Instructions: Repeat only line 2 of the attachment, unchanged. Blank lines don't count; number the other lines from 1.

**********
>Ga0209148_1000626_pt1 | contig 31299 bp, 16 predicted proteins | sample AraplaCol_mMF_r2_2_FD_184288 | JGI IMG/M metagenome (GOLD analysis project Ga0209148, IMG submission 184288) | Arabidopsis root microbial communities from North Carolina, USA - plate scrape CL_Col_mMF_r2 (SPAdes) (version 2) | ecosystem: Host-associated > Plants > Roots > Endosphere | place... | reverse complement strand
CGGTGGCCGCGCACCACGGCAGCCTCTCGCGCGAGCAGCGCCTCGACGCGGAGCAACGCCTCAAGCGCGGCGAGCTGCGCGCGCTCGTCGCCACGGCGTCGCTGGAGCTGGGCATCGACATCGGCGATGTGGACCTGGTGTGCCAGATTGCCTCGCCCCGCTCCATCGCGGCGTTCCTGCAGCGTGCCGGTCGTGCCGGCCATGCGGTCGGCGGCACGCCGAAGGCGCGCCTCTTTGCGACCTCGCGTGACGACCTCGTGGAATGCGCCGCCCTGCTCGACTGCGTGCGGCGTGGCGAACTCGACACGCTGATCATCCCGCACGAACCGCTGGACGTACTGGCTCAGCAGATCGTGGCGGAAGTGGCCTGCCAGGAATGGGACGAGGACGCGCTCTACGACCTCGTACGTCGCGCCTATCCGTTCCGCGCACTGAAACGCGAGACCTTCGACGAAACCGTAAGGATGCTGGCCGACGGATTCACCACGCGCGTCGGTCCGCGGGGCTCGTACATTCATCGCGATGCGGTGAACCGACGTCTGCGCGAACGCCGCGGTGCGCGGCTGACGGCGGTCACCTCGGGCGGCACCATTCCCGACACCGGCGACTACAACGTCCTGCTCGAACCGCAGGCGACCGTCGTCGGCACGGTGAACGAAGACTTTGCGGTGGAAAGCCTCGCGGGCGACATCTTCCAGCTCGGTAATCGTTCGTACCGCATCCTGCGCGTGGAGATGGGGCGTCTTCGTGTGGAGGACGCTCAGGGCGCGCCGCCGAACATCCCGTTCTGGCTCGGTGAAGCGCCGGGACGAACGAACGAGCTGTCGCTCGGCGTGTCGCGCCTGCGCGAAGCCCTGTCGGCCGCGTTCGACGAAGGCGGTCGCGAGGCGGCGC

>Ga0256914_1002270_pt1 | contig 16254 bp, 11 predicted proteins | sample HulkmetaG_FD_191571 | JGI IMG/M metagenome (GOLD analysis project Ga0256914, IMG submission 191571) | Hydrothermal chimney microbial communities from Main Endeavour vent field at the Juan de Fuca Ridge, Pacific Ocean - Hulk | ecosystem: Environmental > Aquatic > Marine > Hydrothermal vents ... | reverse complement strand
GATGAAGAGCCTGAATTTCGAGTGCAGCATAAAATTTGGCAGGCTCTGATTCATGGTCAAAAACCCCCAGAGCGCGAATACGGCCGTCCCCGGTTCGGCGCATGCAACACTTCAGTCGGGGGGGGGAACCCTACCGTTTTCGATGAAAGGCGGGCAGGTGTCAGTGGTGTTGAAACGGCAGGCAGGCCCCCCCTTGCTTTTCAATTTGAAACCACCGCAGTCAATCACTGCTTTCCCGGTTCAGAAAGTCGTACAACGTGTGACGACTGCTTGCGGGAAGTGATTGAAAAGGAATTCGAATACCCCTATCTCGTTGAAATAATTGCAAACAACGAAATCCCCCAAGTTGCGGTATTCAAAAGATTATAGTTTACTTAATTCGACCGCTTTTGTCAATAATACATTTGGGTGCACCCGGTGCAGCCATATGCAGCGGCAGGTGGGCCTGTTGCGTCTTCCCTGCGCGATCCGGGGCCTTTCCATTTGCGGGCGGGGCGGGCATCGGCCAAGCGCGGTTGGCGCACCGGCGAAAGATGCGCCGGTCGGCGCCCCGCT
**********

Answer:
CGGTGGCCGCGCACCACGGCAGCCTCTCGCGCGAGCAGCGCCTCGACGCGGAGCAACGCCTCAAGCGCGGCGAGCTGCGCGCGCTCGTCGCCACGGCGTCGCTGGAGCTGGGCATCGACATCGGCGATGTGGACCTGGTGTGCCAGATTGCCTCGCCCCGCTCCATCGCGGCGTTCCTGCAGCGTGCCGGTCGTGCCGGCCATGCGGTCGGCGGCACGCCGAAGGCGCGCCTCTTTGCGACCTCGCGTGACGACCTCGTGGAATGCGCCGCCCTGCTCGACTGCGTGCGGCGTGGCGAACTCGACACGCTGATCATCCCGCACGAACCGCTGGACGTACTGGCTCAGCAGATCGTGGCGGAAGTGGCCTGCCAGGAATGGGACGAGGACGCGCTCTACGACCTCGTACGTCGCGCCTATCCGTTCCGCGCACTGAAACGCGAGACCTTCGACGAAACCGTAAGGATGCTGGCCGACGGATTCACCACGCGCGTCGGTCCGCGGGGCTCGTACATTCATCGCGATGCGGTGAACCGACGTCTGCGCGAACGCCGCGGTGCGCGGCTGACGGCGGTCACCTCGGGCGGCACCATTCCCGACACCGGCGACTACAACGTCCTGCTCGAACCGCAGGCGACCGTCGTCGGCACGGTGAACGAAGACTTTGCGGTGGAAAGCCTCGCGGGCGACATCTTCCAGCTCGGTAATCGTTCGTACCGCATCCTGCGCGTGGAGATGGGGCGTCTTCGTGTGGAGGACGCTCAGGGCGCGCCGCCGAACATCCCGTTCTGGCTCGGTGAAGCGCCGGGACGAACGAACGAGCTGTCGCTCGGCGTGTCGCGCCTGCGCGAAGCCCTGTCGGCCGCGTTCGACGAAGGCGGTCGCGAGGCGGCGC